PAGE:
How Technology Helps Students to Learn

ferfetIf there’s one thing that most educators and students alike can agree upon, it’s that not every student learns in the same way to the same level. With alternate learning styles becoming more and more prominent, students are finding themselves falling behind simply because of the style of the education. But students today are part of the technology age, an age that provides all kinds of accessible tools when it comes to learning and studying. The Uni Tutor, for example, is one of them, providing essays and help for students in the UK that might otherwise struggle with the English language. But technology doesn’t stop there. The possibilities are endless as to the help it can provide to students.

Online tutoring

Online tutoring has made it increasingly more accessible for students of all backgrounds and learning styles to gain access to much-needed help. With the number of tutoring websites on the rise, it’s becoming easier to find tutors for even the most obscure subjects and topics, as well as to organise sessions that suit both the tutor, and the student. With the ease of an online session, there’s no need for worrying about the cost of travel, or the act of trying to navigate unfamiliar roads to find an unfamiliar location. Online tutoring can be done from anywhere with an internet connection, providing more comfort for both parties.

Nervous students might find it easier to talk over the internet to a tutor as opposed to sitting face to face, which opens up tutoring to an otherwise more difficultly-accessed audience. It provides a service to students of all different levels of health with any number of conditions, with online special-needs tutors being available too.


With the rising age of smartphones, it was only a matter of time before study-centric apps became available and they’re now available in excess. From apps that will block social media notifications for given amounts of time, to an alarm that makes you solve a maths equation in order to switch it off, all the way through to apps that allow you to create mind maps, prepare flashcards and make notes to have in your pocket all throughout the day.

It’s known that most students will find themselves drawn to their phone as a form of procrastination, and so it only makes sense to fill their phones during exam-time with any and everything that will help them to study. An app like Tinycards can provide students with a set of aesthetically pleasing flashcards to flick over if the intense studying gets too much. With shorter workouts that fit to your study breaks, Sworkit can be just as important as any other study app. Having an exercise routine while studying not only provides a break, but also helps brain performance and concentration.

For when you’re actually in a studying mood, however, there are apps with background noise or calming music to help you focus or an app like ‘EasyBib’ that will scan the barcode of a book and create a bibliography for you, technology has it all. Time-saving apps like Dragon Dictation can help students focus on what’s important. Rather than writing up masses of notes that they aren’t truly concentrating on, Dragon Dictation allows the student to speak into their phone and will convert your words into text, cutting down note-taking significantly.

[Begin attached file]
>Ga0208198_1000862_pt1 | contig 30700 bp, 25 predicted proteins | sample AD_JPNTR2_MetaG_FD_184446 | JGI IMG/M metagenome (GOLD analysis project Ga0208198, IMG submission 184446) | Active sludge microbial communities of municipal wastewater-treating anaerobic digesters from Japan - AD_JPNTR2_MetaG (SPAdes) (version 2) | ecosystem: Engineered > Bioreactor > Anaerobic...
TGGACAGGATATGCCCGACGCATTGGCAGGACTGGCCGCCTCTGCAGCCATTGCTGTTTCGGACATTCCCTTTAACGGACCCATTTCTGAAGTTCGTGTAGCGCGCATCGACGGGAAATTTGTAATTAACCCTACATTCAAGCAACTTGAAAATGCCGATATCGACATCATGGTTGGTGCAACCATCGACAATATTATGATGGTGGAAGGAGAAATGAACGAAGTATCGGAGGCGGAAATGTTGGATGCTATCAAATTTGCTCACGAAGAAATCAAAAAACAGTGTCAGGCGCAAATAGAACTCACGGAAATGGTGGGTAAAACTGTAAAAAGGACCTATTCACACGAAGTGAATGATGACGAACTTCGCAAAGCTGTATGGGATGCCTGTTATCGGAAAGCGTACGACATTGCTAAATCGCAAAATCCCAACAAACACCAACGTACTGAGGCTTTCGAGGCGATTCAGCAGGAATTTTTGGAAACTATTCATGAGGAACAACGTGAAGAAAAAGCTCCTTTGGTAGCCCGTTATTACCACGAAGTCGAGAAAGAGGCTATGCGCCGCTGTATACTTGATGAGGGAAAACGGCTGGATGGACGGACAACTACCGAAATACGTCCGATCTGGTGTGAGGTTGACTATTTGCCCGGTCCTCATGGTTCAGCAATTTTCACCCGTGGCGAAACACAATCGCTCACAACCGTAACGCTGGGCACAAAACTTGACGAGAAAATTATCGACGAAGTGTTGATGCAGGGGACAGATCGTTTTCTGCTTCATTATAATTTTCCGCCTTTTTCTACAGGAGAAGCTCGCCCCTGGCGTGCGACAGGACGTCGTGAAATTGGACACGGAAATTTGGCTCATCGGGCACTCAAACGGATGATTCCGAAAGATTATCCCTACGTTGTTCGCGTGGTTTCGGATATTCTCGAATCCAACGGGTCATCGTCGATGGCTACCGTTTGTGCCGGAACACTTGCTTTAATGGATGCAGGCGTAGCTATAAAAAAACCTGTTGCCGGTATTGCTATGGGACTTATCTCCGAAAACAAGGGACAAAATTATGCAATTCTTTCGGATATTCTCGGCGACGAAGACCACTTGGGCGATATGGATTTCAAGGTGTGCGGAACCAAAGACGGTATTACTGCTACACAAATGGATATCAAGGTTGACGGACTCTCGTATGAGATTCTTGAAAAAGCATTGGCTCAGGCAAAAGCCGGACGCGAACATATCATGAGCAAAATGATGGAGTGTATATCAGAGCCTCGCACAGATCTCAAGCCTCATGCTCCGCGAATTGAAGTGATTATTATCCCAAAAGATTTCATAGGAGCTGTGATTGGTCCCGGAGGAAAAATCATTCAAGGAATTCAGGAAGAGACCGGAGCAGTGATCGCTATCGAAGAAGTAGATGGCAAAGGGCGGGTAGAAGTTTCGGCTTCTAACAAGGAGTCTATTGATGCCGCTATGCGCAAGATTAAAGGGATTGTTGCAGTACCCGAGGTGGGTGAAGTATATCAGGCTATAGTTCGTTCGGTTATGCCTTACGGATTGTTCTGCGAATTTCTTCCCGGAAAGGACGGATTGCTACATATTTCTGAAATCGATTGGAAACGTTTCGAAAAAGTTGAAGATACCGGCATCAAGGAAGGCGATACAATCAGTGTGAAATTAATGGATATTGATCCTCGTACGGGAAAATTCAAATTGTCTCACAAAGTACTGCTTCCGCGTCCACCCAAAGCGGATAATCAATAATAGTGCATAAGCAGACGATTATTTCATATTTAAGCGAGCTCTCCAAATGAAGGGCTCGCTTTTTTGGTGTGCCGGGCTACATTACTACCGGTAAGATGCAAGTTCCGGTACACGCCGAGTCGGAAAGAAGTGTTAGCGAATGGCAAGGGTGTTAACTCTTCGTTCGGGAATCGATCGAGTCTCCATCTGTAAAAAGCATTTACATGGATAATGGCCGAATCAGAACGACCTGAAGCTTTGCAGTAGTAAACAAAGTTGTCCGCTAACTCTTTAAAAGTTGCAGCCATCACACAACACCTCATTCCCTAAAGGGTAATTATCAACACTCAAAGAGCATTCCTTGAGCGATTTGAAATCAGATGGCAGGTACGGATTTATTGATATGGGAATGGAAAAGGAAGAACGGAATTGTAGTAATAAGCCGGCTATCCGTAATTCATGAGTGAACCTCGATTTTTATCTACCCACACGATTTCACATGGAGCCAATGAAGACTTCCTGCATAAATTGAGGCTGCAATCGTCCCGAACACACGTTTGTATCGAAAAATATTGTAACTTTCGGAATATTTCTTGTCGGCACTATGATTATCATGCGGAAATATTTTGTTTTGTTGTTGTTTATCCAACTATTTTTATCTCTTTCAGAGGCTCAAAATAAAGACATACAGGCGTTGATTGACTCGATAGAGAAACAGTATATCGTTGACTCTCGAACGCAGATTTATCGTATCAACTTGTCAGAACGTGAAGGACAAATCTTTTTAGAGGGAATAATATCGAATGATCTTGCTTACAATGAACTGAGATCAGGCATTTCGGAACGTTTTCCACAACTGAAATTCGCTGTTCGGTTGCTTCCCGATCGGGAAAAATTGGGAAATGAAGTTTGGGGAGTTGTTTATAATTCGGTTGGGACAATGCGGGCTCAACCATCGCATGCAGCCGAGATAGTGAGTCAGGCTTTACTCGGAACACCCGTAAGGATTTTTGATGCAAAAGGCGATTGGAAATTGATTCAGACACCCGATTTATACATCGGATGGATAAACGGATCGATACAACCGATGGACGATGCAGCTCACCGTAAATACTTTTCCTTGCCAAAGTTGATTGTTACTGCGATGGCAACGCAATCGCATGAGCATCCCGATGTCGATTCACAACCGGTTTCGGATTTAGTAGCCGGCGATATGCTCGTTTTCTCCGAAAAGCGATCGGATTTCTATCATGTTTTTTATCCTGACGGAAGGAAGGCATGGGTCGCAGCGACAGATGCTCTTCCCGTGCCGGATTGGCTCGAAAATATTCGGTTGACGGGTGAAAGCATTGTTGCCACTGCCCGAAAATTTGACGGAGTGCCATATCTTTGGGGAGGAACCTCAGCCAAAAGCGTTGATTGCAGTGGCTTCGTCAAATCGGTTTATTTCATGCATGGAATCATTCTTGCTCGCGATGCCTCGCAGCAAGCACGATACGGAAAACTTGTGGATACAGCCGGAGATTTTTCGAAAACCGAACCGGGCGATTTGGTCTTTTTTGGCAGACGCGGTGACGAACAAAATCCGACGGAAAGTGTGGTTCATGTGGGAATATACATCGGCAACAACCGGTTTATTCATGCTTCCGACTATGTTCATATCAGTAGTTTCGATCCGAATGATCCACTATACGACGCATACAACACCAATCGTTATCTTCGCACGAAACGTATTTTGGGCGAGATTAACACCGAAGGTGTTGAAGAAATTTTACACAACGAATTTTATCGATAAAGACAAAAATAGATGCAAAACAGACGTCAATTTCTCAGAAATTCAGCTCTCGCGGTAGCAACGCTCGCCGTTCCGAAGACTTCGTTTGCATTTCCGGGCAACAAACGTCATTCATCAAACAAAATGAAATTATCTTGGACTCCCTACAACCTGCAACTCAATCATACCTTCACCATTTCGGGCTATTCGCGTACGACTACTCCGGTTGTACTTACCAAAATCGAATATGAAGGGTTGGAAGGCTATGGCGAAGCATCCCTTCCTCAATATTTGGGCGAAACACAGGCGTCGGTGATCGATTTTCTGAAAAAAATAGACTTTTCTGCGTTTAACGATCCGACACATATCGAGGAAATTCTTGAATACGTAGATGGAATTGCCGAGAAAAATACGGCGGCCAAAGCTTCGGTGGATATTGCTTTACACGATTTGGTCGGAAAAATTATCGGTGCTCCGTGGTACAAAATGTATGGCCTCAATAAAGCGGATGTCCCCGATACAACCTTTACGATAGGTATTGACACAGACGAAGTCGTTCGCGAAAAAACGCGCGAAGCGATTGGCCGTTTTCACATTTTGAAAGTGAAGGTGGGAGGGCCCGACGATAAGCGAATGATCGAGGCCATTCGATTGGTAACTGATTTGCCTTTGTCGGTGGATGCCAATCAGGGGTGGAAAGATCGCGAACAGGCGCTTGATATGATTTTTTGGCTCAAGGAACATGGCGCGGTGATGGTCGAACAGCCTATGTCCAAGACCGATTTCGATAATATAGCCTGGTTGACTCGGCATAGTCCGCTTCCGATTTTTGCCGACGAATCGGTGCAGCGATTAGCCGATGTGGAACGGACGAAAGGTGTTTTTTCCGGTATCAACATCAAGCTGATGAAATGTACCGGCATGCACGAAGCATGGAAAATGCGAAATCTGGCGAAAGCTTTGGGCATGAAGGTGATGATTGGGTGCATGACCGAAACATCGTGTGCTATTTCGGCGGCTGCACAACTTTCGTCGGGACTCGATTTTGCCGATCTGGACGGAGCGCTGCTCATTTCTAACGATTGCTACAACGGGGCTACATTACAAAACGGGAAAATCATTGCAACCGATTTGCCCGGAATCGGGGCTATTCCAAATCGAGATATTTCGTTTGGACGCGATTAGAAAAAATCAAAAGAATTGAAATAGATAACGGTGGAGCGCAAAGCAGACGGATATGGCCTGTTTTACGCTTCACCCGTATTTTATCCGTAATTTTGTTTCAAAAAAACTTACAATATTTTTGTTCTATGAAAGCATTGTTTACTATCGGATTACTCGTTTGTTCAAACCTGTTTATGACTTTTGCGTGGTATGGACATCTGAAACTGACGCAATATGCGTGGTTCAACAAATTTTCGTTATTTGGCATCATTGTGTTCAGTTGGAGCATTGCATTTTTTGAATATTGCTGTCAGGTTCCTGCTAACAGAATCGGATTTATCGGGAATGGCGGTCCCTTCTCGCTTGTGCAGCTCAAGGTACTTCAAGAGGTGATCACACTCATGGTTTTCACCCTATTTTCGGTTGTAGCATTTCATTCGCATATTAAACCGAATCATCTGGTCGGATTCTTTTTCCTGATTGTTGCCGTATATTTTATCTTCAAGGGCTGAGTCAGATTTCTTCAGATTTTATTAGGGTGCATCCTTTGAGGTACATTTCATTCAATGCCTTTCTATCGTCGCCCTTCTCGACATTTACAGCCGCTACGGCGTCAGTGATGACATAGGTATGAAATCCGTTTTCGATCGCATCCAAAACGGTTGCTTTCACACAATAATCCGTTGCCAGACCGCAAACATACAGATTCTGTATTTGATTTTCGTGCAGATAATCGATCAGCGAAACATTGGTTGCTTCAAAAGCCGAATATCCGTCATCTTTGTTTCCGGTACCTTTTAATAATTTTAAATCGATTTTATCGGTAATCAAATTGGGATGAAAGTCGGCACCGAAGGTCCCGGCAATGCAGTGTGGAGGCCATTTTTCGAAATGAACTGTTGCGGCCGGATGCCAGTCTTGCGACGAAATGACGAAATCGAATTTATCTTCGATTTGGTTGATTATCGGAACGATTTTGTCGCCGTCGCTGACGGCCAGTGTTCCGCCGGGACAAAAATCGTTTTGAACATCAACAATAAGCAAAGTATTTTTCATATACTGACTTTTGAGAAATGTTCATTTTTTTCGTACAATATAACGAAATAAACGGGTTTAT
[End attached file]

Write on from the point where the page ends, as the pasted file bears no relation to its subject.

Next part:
Types of Learners

The four different types of learners is something that a lot of students might remember from as early as primary school. It’s a concept that has been around for a while, but that still isn’t being implemented in schools as much as it probably should be. But this is where technology can help. The four styles – Visual, Auditory, Reading/Writing, and Kinesthetic – all can be catered to with today’s technology.

Visual learners – students who learn best by watching or looking at something – have more access than ever to countless videos all over the internet that can even be accessed on their phones. YouTube, for example, has an impressive level of resources for most topics, thanks to a user base who will create so that others can watch and learn from what they’ve watched.

Some of those that have created the content may very well be kinesthetic learners – people that learn by doing. With the increase in touchscreen technology including phones and tablets, kinesthetic learners have better resources than ever when it comes to learning. There are apps and games littered all over the internet that can provide a hands-on approach to learning.

Reading/Writing learners not only have the means to study faster with the ability to type, but they also have access to endless resources online for whatever their topic of study might be. With the endless reading material and the ability to type up notes faster than they may be handwritten, technology has offered an easier, faster way for Reading/Writing learners to study.

Auditory learners have access to an array of resources online too. With audiobooks growing in popularity and podcasts in the millions, they can gain access to already-recorded notes to listen to. But it doesn’t stop there. Where there may be a lack of resources for a specific topic, technology also allows for students to record their own voice notes and listen back to them at a later date.

Quicker and Easier

Overall, technology has made studying a much quicker and easier process. It’s eradicating the need for endless hours spent writing up notes, it makes even the most tedious of tasks like referencing that little bit easier and faster, and it has provided the equipment for students to do all of this on, too.

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